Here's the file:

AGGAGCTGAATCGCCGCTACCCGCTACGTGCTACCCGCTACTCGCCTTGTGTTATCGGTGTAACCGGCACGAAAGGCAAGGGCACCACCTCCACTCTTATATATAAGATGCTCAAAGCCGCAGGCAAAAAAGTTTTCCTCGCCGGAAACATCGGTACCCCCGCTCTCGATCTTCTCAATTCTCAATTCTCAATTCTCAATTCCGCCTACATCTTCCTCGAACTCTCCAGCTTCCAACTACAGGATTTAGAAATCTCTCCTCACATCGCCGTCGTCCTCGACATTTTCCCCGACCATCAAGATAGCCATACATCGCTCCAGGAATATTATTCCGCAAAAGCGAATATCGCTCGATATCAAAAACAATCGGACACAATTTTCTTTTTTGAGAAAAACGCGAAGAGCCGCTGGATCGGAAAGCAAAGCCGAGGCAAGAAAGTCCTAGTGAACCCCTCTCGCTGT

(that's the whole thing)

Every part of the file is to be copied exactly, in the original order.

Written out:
AGGAGCTGAATCGCCGCTACCCGCTACGTGCTACCCGCTACTCGCCTTGTGTTATCGGTGTAACCGGCACGAAAGGCAAGGGCACCACCTCCACTCTTATATATAAGATGCTCAAAGCCGCAGGCAAAAAAGTTTTCCTCGCCGGAAACATCGGTACCCCCGCTCTCGATCTTCTCAATTCTCAATTCTCAATTCTCAATTCCGCCTACATCTTCCTCGAACTCTCCAGCTTCCAACTACAGGATTTAGAAATCTCTCCTCACATCGCCGTCGTCCTCGACATTTTCCCCGACCATCAAGATAGCCATACATCGCTCCAGGAATATTATTCCGCAAAAGCGAATATCGCTCGATATCAAAAACAATCGGACACAATTTTCTTTTTTGAGAAAAACGCGAAGAGCCGCTGGATCGGAAAGCAAAGCCGAGGCAAGAAAGTCCTAGTGAACCCCTCTCGCTGT